The last four months of hurricane season could be busy ones in the Atlantic Ocean, with government forecasters raising their expectations to an 85 percent chance of a normal or above-normal season.
The Atlantic could be in for three to six hurricanes, two or three of them major hurricanes, through November, according to an updated forecast the National Oceanic and Atmospheric Administration released Thursday. Major hurricanes rank 3, 4 or 5 on the Saffir-Simpson hurricane scale.
NOAA raised its predictions relative to its pre-season forecast made in May, now calling for 12 to 17 named storms instead of 9 to 15, and five to eight hurricanes instead of four to eight. There is a 70 percent chance of those predictions coming true, Gerry Bell, lead hurricane season forecaster for the Climate Prediction Center, said on a conference call Thursday morning.
The Atlantic has already seen six named storms, two of them Category 1 hurricanes -- Chris, which never made landfall, and Ernesto, which is drenching southern Mexico.
There are what Bell called "competing factors" influencing how the hurricane season plays out. On one hand, wind patterns are conducive to storm development and ocean temperatures are warm, Bell said. But, according to climate forecasters, El Nino is now likely to develop in August or September, inhibiting hurricane formation.
A high vertical wind shear, meaning large differences between wind speeds at varying elevations, makes it more difficult for tropical weather systems to develop rotation.
Even if El Nino develops soon, its impact on the Atlantic hurricane season could be far off. The phenomenon is associated with Pacific Ocean surface temperatures, so it can take weeks for its effects to reach the Atlantic, Bell said.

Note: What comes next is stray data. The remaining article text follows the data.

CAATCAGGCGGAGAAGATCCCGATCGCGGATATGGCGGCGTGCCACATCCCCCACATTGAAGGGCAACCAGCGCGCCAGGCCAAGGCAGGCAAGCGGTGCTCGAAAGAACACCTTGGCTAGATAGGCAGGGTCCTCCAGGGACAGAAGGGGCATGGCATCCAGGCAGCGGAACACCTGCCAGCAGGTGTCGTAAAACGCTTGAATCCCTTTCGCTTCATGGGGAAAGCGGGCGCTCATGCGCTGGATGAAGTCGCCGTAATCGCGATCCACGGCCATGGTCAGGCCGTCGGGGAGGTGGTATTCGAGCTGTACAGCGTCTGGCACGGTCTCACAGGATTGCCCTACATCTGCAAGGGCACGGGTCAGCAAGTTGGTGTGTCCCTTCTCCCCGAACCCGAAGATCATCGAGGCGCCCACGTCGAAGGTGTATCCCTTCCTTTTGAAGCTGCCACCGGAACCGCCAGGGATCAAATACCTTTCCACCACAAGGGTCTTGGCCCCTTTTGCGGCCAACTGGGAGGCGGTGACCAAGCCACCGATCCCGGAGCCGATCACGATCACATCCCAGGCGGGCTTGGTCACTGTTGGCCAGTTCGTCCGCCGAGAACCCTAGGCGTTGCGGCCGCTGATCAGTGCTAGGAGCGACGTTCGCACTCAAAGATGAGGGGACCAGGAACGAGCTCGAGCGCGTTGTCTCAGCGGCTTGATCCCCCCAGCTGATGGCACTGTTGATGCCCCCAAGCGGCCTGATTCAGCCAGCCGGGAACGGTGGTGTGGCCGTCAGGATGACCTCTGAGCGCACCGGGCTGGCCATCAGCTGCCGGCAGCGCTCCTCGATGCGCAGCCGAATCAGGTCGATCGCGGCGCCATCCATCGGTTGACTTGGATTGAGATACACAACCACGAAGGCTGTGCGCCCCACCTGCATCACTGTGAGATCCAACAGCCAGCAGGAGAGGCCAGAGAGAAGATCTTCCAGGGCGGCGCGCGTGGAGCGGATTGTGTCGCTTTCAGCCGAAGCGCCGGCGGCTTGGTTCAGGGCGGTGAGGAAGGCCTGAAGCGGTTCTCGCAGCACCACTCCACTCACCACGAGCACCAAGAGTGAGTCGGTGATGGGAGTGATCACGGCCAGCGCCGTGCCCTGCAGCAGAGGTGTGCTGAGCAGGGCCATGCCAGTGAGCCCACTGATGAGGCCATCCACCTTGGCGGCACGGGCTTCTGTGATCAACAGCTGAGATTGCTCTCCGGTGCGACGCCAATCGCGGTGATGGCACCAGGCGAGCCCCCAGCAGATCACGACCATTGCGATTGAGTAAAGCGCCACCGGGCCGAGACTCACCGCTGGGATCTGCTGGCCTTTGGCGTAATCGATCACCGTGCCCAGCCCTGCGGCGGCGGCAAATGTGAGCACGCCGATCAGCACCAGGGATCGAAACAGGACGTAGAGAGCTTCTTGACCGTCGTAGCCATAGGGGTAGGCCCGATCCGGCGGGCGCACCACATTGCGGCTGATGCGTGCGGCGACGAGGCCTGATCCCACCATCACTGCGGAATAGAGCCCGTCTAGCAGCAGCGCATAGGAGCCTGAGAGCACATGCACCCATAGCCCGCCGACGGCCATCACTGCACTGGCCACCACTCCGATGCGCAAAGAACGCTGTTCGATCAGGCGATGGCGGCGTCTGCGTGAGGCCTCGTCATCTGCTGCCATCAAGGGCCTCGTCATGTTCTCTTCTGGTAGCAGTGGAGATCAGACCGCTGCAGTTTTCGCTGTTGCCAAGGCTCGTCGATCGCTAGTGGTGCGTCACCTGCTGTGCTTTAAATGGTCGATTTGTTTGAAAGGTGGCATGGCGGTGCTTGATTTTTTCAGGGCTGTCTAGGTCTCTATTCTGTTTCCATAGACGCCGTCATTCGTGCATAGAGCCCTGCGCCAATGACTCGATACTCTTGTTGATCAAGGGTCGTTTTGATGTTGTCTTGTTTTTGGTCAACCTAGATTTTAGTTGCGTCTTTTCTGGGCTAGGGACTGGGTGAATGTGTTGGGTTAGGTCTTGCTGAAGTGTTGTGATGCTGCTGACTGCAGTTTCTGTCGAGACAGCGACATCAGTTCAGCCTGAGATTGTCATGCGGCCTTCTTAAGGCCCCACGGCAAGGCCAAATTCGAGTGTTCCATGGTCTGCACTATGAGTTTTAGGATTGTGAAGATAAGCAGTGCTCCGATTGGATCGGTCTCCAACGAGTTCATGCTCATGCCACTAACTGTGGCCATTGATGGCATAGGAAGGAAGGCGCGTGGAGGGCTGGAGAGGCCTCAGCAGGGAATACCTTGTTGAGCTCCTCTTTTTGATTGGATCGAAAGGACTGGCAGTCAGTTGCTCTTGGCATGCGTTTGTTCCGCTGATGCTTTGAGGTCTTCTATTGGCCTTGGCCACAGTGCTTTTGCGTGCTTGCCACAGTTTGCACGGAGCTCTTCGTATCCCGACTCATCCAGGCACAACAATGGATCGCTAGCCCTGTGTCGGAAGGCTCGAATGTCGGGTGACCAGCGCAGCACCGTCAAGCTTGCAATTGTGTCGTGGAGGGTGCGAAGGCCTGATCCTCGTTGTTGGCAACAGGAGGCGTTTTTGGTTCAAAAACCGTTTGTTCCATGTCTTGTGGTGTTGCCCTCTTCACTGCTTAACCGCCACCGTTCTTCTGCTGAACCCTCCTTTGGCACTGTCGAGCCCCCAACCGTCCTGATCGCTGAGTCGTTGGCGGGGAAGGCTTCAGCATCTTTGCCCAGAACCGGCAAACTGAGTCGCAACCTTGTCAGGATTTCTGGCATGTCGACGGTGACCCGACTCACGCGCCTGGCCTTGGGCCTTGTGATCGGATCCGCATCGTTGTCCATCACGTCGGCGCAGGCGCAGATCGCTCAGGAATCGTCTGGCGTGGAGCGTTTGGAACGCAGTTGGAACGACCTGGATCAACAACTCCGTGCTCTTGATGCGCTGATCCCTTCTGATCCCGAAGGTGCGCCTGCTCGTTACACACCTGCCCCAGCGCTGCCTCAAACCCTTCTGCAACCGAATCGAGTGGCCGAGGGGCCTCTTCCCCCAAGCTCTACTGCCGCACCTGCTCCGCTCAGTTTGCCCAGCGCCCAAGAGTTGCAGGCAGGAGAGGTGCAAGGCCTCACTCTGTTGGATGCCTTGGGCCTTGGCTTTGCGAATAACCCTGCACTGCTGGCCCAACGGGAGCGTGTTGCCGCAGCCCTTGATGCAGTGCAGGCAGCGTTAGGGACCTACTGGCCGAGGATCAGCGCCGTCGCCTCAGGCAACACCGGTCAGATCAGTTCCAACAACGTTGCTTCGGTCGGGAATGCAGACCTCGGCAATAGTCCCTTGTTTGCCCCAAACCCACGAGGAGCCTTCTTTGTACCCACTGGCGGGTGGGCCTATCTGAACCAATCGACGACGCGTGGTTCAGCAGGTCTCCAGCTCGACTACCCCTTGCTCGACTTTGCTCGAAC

The looming El Nino made other forecasters' predictions lower than those of NOAA forecasters, though most have raised their expectations as the season wears on. The Tropical Meteorology Project at Colorado State University is predicting a slightly below-normal season, with five more hurricanes, two of them major hurricanes, according to a season update posted July 31. AccuWeather is meanwhile predicting three more hurricanes, two of them reaching major hurricane status.
A normal Atlantic hurricane season produces 12 named storms, six hurricanes, and three major hurricanes, according to NOAA.
National Weather Service Acting Director Laura Furgione encouraged residents along the Atlantic and Gulf of Mexico coasts to prepare for storms -- particularly the inland flooding brought on by storms like last year's Hurricane Irene. She encouraged people to visit www.ready.gov to ensure they have what they need to weather a storm.
"We have no control over these things like when or where a hurricane will strike," Furgione said. "We can have a lot of power over nature's ability ot impact our lives."Copyright © 2014, The Baltimore Sun